From the 1950’s till 1989, twenty metres down under the glamorous boutique Prague Hotel Jalta lay a secret that not even the hotels cleaning staff knew anything about, a vast nuclear fallout bunker lay beneath the streets of Wenceslas Square.
Being greeted with a fizzing flute of champagne isn’t the first thing you expect on a visit to a subterranean nuclear bunker. At the reception of Hotel Jalta I stood sipping a glass of champagne wondering if they’d mistaken myself for a VIP hotel guest.
Half a glass down, the lift door opens and out walks a proud looking security police officer in full dark green uniform. Thankfully he has a smile on his face as he directs me towards the lift.
Fumbling for a spot to place my champagne flute down the office says, “Don’t worry, you can bring that with you”. It seems a little bizarre to be taking a glass of champagne down to a bunker that could have been the last place of shelter in a nuclear attack, even if it hasn’t been used for thirty years.
“there isn’t a single visible clue inside or outside of the hotel of the bunkers existence”
Top Secret Bunker
So top secret was Hotel Jalta’s nuclear fallout bunker that even the hotel’s own cleaning staff had no idea of its existence, or perhaps it was best for all concerned to turn a blind eye. Either way it won’t come as a surprise if you wander into the hotels reception area, there isn’t a single visible clue inside or outside of the hotel of the bunkers existence. I found myself double checking my phone to make sure I’d walked into the right place. It all becomes clearer and more sinister when my guide informs me that the hotel itself was purposefully built as a disguise to hide the bunker.
The bunker was previous owned by the Ministry of Defence up until 1997 but now is owned by the hotel. Spanning three floors the bunker was originally built to hold 150 people including prominent communist officials, important individuals and officers during war where they had supplies for a period of up to two months. The bunker would have been the headquarters for the Warsaw Pact countries if war had broken out. War never materialised and over time the bunker was used by the Secret Police to spy on hotel guests and foreign dignitaries.
The Bunker Today
Today the underground rooms serve as a museum to the cold war era. After passing through an iron gate and down steep solid concrete stairs we wandered from room to room starting in the medical facility of the bunker. Although it resembles something out of Saw the horror movie, complete with operating table and terrifying looking medical tools it would have been fairly well equipped for the period. Beside the operating table is a metal door that reveals an escape tunnel out under the Hotel Jalta into Wenceslas Square. For anyone willing to crawl on all fours you can make your way to the end of the tunnel and look up towards the exit into Wenceslas Square.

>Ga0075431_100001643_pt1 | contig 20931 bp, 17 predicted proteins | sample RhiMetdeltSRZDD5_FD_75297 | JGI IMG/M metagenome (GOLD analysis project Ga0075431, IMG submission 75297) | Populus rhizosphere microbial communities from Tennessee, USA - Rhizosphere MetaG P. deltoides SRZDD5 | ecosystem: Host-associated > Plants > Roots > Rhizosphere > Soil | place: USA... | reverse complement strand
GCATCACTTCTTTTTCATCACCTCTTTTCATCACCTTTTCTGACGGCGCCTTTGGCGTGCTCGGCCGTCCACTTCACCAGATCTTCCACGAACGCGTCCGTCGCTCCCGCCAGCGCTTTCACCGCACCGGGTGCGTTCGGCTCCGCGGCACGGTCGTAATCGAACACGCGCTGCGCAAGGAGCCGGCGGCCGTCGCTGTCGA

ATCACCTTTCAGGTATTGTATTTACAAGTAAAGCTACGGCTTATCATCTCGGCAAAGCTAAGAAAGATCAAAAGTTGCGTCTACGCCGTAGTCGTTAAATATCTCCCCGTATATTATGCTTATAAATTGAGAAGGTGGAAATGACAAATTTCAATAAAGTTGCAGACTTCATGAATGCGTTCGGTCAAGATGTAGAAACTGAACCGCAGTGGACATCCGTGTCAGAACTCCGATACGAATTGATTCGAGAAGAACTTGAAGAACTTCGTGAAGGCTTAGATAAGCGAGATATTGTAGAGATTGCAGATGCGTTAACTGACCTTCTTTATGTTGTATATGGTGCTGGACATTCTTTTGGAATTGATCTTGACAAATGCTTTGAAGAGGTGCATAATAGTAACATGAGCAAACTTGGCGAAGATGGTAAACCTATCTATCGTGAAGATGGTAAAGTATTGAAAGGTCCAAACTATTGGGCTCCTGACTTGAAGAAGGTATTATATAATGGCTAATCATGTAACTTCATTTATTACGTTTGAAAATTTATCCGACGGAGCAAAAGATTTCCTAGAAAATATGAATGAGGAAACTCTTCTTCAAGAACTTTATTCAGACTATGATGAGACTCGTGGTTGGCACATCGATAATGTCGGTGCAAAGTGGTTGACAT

The bunker facility had its own power supply, clean water and was protected by two meter thick concrete walls with steel to protect against radiation.
“secret police would sit for hours monitoring and eavesdropping into unassuming hotel guests conversions”
The bunkers rooms have been setup to show how they may have been used during the cold war, with the inspection room depicting a member of security searching a suitcase and a planning room with communication systems and a huge map on one wall. I was invited to test out some of the wire-and-plug telephones and hold some of the replica guns in the armoury room and it adds to the experience. Although the rooms feel quite staged, if the bunker was simply a number of empty rooms rather than a museum of the era it’d be much less interesting.
The Secret Police
Saving the best till last the tour ends with a top secret eavesdropping room that you can only enter by dialing in the passcode and unlocking the door. On a table in the room is a collection of what looks like old fashioned telephone exchanges that were used to tap into various different bugs placed in and around the rooms of the Hotel Jalta. Above the table on the wall is a floor plan of the hotel rooms with a VIP rooms and various types of guest rooms marked in different colours.
Members of the secret police would sit for hours monitoring and eavesdropping into unassuming hotel guests conversions via bugs in the walls, on lamp shades, under shoe brushes, on bedside tables and draws. The polices main focus was on foreign dignitaries and high profile VIP’s.
Sat in the chair facing the wires and switchboards of bugging equipment, with a hotel floor plan complete with detailed notes hanging on the wall above…
I took a final sip of my VIP champagne still wondering if it really was just a clever part of whole experience.
Website: Fallout Shelter, Hotel Jalta
Guided tours in English and German language:
Friday to Sunday 14:00–19:00
General: CZK 120
Students (15–26): CZK 90
Senior citizens (65 and above): CZK 90
Children (6–15 yrs): CZK 60
For hotel guests entry is free.
Booking a city break to Prague
In Prague I had a two nights stay at the lovely Barceló Praha Five and flights to and from Manchester airport to Prague cost a total of £345 per person with Jet2CityBreaks, which is great value if you ask me. A package Jet2CityBreaks takes a lot of the hassle out of planning and worrying about transfers, hotels and flight times, meaning your free to enjoy the ride with all aspects of your break already sorted.
Jet2Holidays pride themselves on their low fares whilst at the same time offering allocated seating, great flight times, a 22kg baggage allowance and no fees for using your credit card. Jet2Holidays and Jet2.com fly from airports based in the Midlands, the north of England as well as Scotland and Northern Ireland. They serve a wide range of popular European destinations, there’s plenty more information on their website too.
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